Why MOOCs won't replace traditional instruction (essay)
Who’s Afraid of the Big Bad Disruption?
As a politics professor, I feel I should know something about health policy, but it is mostly dread that made me sign up for Ezekiel Emanuel’s class, Health Policy and the Affordable Care Act, through Coursera. Word is that higher education is about to be disrupted by online providers, like Coursera and Udacity, and their MOOCs (massive open online courses). If students can take political philosophy with Harvard’s Michael Sandel for free, why will they pay to take it with me?
Have you seen Professor Sandel’s course? I bet I am not alone in wanting to take his more than I want to take mine. Sebastian Thrun, co-founder of Udacity, predicts that in 50 years there will be no more than 10 higher education institutions. Thrun isn’t quietly waiting for his prediction to pan out, either. Pearson VUE recently contracted to administer proctored final exams for some of Udacity’s courses, an important step toward offering credit that most colleges will find hard to reject.
But the “college credit monopoly” may have been the only thing protecting me from Sandel. Dean Dad explains that students who can get college credits for free will have more incentive than ever to max out the transfer credits they are allowed and less incentive than ever to buy my college’s expensive products, including, I cannot help emphasizing, me. It is just my luck that, amid what some are calling a great stagnation, one of the few big advances in the offing wants to eat my job. I signed up for Health Policy and the Affordable Care Act, then, half-hoping for a bad experience.
But at first, the course seemed alarmingly good. Emanuel, as health policy adviser to the director of the OMB, helped craft the Affordable Care Act. An oncologist, author and food critic, he is disgustingly accomplished. No wonder that over 30,000 students wanted to be in a virtual room with Emanuel, now a vice-provost and professor at the University of Pennsylvania. A wry and engaging lecturer, Emanuel delivered. Though he did not hide his affection for the Affordable Care Act, he also revealed some of the cynical calculations that went into the law.
Had we paid any money, we would have gotten our money’s worth: an insider’s account of the challenges the American health care system faces, of how the Affordable Care Act seeks to meet them, and of obstacles to the new law’s success. Professor Emanuel’s lectures were supplemented by informative readings that covered in depth the very topics, like malpractice reform, cost control, and innovation, that a health policy novice wants to know more about.
After completing the eight-week course, however, I am optimistic that this kind of MOOC will not eat my job because it and I are not really in the same business. At Ursinus College, where I teach, the faculty and administration work individually and collectively to help our students cultivate judgment, the capacity to decide what to think or how to act in areas, like health policy, where no formula can generate the right answer. While we cannot help our students without demanding that they take an active role in their education, we also assume that they do not come in with their judgments already cultivated. College should be a transformative experience for them, and they will need guidance.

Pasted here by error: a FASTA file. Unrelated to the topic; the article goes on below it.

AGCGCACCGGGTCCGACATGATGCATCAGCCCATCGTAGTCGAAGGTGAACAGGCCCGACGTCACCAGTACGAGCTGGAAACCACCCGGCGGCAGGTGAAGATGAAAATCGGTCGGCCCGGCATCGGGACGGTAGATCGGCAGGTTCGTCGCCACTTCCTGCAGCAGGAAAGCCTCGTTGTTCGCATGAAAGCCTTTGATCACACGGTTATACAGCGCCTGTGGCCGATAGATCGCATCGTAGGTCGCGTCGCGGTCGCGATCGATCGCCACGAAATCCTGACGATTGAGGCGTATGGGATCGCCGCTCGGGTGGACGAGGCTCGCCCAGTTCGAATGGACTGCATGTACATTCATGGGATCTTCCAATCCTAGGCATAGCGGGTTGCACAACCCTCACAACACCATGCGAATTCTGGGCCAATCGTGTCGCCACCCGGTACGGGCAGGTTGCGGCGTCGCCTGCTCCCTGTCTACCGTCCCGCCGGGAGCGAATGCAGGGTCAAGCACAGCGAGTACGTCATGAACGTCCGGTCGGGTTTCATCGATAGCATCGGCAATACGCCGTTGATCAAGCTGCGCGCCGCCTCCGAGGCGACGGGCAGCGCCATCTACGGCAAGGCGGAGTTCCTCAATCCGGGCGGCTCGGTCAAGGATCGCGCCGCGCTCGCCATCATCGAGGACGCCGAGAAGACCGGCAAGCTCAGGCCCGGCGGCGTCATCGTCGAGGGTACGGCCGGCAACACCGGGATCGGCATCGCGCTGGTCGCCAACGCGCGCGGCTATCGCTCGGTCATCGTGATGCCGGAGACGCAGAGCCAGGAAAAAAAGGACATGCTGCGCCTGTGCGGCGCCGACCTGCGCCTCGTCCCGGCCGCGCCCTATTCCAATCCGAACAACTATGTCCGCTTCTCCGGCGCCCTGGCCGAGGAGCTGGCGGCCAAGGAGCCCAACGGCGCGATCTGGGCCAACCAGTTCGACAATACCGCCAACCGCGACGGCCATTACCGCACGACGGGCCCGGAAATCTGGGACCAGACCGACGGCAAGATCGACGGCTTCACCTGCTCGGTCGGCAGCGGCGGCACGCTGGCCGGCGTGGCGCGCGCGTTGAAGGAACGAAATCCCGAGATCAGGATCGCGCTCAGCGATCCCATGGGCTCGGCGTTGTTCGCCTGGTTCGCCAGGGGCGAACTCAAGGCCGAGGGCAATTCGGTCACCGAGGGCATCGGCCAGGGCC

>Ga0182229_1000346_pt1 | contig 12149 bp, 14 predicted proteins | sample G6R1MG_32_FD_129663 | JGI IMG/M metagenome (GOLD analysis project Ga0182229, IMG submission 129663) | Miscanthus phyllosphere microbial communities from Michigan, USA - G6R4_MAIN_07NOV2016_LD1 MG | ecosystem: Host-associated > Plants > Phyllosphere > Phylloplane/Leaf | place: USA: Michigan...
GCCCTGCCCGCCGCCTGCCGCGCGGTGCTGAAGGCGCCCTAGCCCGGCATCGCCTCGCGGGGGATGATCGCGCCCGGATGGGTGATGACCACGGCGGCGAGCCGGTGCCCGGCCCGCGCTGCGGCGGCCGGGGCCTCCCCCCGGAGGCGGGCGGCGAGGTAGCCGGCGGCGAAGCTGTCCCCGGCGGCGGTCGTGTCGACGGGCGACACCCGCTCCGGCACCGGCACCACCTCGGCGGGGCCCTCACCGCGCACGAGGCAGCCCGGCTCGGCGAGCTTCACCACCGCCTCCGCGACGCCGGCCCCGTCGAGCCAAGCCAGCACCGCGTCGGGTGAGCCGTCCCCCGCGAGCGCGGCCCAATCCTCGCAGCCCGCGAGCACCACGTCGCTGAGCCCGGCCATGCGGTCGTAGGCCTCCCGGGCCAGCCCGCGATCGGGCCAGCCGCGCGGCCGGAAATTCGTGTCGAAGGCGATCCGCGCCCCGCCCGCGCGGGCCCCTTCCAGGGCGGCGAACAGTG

For all its virtues, Health Policy and the Affordable Care Act offered almost no guidance, and I now think, as I will explain later, that this absence of guidance is not a temporary defect that tweaks will soon correct, but rather a built-in feature of the Coursera model. Dean Dad advises colleges that plan to survive the coming age of free credits to “focus more clearly on what they can offer that MOOCs can’t.” Our present focus should therefore be our continuing focus. While one cannot know the future of MOOCs without knowing the future of information technology and artificial intelligence, what we know so far suggests this motto for the bricks and mortar college of the future: “guidance does not scale.”
Our potential guide, Professor Emanuel, was not really in the virtual room. Our lectures were excerpts of lectures he had previously given at Penn. If lectures merely transmitted information, Emanuel’s absence would not have mattered. But good lecturers do more than transmit information. An adept teacher can try to read the expressions on the faces of her students, and invite a student to share his thoughts or objections when he seems to have something on his mind. An adept lecturer can allow her students to test her, test them in turn, and convey the sense that they are engaged in a high-stakes enterprise together. In this way, students not only weigh competing ideas but also acquire or further develop a taste for weighing them with the help of others. I know, thanks to Will Oremus, that MOOCS are now “streamed in real time” and “increasingly interactive,” allowing a professor “to pause and instantly poll the students to see if they understand what she’s just said.” But that’s not the same, and how could it be in a course whose reason for being is to put a superprofessor in front of a massive number of students, more than even a superprofessor can meaningfully attend to?